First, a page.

July 24th, 2009
As an experiment, I don’t really know how we’re supposed to qualify Children of Earth as a piece of television. Are we supposed to be judging it as if it were a season of Torchwood? If so, I can’t really offer an opinion on that subject, as my lack of experience with the show previously would make me an unfair judge. At the same time, is it really fair to consider the miniseries as a standalone piece of entertainment when it hinged so much on both past character associations and future ramifications? While I’m ready to sing its praises from that perspective, certainly entering into the upper echelon of television that I’ve seen this year, that probably doesn’t cover the entirety of the show’s success.
As such, all I can really do is say this: while “Day Four” struggled from moving too quickly, and “Day Five” inevitably struggled with the same pacing issues necessitated by the five-episode cycle, Torchwood: Children of Earth is nonetheless ending in a way that so few shows are able to. In this final part, emotional beats range from the disturbing to the tragic, the triumphant to the tragic, the climactic to the tragic, and…did I mention tragic? The series is all about that underlying element of tragedy, an unescapable sense that whatever is about to happen in these interactions with the 4-5-6 is just another drop in the water when it comes to society’s failings – “Day Four” evoked the idea that these children had already been failed by the government, so their use as bargaining chips with the 4-5-6 was just an extreme extension of that. It’s a horrifying and chilling notion, and one that the final episode of the miniseries drives home in a number of key tragedies.
Let’s just put it this way: if this is a happy ending, Russell T. Davies is truly (as Alan Sepinwall once noted) a bastard, although one who’s crafted a brilliantly compelling series of television.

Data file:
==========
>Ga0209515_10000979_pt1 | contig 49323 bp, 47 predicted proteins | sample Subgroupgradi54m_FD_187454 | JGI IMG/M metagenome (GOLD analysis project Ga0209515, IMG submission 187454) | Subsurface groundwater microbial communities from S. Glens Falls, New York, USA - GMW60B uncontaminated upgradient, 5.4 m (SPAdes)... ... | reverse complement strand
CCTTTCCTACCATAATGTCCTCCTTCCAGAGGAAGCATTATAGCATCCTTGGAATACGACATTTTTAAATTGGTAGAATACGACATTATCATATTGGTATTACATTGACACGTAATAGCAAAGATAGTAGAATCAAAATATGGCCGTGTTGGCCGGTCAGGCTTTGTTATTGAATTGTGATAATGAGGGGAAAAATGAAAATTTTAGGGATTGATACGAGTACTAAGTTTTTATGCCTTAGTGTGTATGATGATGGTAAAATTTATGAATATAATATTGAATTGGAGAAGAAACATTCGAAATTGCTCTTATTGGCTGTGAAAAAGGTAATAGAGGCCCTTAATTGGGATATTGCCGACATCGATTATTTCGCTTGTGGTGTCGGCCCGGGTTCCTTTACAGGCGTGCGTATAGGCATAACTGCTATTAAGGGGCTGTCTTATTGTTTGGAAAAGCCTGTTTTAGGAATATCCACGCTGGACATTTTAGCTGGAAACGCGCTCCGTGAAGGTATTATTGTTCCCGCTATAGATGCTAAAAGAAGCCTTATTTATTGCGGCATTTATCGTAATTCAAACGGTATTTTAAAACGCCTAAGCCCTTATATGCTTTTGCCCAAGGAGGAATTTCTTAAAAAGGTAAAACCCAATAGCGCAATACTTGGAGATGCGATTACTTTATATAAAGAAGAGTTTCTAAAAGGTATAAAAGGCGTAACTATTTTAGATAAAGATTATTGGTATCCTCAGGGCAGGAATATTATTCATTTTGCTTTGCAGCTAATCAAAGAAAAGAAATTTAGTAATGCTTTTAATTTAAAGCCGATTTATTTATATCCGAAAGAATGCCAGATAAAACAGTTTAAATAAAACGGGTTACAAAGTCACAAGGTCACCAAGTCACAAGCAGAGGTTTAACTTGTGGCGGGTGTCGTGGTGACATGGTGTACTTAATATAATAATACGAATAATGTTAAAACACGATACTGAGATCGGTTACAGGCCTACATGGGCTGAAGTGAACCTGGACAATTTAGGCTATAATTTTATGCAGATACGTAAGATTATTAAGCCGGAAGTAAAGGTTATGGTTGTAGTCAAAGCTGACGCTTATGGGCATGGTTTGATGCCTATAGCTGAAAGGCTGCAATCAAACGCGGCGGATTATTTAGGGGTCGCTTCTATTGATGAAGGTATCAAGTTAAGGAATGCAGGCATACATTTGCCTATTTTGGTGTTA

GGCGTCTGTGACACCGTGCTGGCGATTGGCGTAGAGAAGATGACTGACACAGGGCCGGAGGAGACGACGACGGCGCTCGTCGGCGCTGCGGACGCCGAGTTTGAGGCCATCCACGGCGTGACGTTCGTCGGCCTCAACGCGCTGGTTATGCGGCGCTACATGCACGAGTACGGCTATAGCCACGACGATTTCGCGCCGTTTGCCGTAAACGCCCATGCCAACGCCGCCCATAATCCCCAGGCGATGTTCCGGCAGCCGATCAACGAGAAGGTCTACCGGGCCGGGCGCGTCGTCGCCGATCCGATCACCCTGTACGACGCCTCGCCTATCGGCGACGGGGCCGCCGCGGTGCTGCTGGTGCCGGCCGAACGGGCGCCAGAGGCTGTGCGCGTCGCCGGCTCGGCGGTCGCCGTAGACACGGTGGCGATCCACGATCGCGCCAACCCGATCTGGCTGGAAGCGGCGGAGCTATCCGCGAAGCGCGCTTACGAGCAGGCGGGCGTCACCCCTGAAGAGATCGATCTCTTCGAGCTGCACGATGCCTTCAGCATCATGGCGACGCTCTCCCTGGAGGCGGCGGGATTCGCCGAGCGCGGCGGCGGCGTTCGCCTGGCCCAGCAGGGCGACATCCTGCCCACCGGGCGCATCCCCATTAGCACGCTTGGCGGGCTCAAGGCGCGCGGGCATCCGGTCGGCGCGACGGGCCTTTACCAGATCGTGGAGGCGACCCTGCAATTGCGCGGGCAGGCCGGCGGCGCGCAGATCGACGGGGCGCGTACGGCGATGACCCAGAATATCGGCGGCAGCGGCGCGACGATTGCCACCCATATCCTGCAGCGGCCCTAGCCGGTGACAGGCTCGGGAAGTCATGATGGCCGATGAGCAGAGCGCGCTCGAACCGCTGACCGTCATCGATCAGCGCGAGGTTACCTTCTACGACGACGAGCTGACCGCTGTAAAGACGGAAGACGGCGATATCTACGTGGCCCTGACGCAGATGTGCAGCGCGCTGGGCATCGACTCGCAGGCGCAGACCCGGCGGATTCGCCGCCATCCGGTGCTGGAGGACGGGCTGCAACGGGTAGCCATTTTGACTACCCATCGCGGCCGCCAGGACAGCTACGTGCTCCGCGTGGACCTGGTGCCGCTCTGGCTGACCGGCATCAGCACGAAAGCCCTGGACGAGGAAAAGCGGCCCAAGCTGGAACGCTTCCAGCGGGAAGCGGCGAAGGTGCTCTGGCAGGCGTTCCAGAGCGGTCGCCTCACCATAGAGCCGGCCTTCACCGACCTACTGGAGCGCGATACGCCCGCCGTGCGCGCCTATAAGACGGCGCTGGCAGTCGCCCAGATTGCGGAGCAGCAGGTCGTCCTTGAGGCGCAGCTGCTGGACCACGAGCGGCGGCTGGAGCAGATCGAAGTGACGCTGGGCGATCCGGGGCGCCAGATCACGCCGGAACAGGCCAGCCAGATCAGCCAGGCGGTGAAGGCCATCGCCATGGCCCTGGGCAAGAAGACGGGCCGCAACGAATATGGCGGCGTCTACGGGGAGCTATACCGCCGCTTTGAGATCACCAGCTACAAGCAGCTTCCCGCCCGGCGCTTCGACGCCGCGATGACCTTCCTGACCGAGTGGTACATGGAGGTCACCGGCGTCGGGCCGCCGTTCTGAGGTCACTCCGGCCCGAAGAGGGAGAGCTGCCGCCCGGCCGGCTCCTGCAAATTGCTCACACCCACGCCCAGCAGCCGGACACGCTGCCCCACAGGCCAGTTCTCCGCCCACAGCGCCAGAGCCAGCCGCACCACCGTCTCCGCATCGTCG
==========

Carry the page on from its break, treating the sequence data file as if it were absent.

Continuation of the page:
If fans of Torchwood were most affected by Ianto’s death in “Day Four,” an event that certainly moved me, the most effective moments in “Day Five” were those that were driven more by the standalone storyline being told in these episodes. That, really, is an impressive feat: that they could in the span of four episodes craft enough of a complex political scenario whereby John Frobisher’s murder-suicide of himself, his wife and his two daughter can hit as hard as it does would be an inspiring piece of television plotting if it wasn’t also so damn tragic and depressing. At that point, one could attempt to choreograph that 10% of the world’s children weren’t going to be turned over to the 4-5-6, that someone would be able to figure out how to stop them, and yet for Frobisher it was going to be too late. When we leave this scenario, he and his family are casualties of not an alien attack, but the human compulsion to lie to a nation in order to cover up the nature of that attack. The political side of this storyline was always about the response to the 4-5-6, and yet only Frobisher and here a Colonel were able to actually correspond with the creature – that everyone who made the decisions sat in a board room separated from it, and largely had deliberations that were outside of the context of extra-terrestrial involvement, is just that much more damning.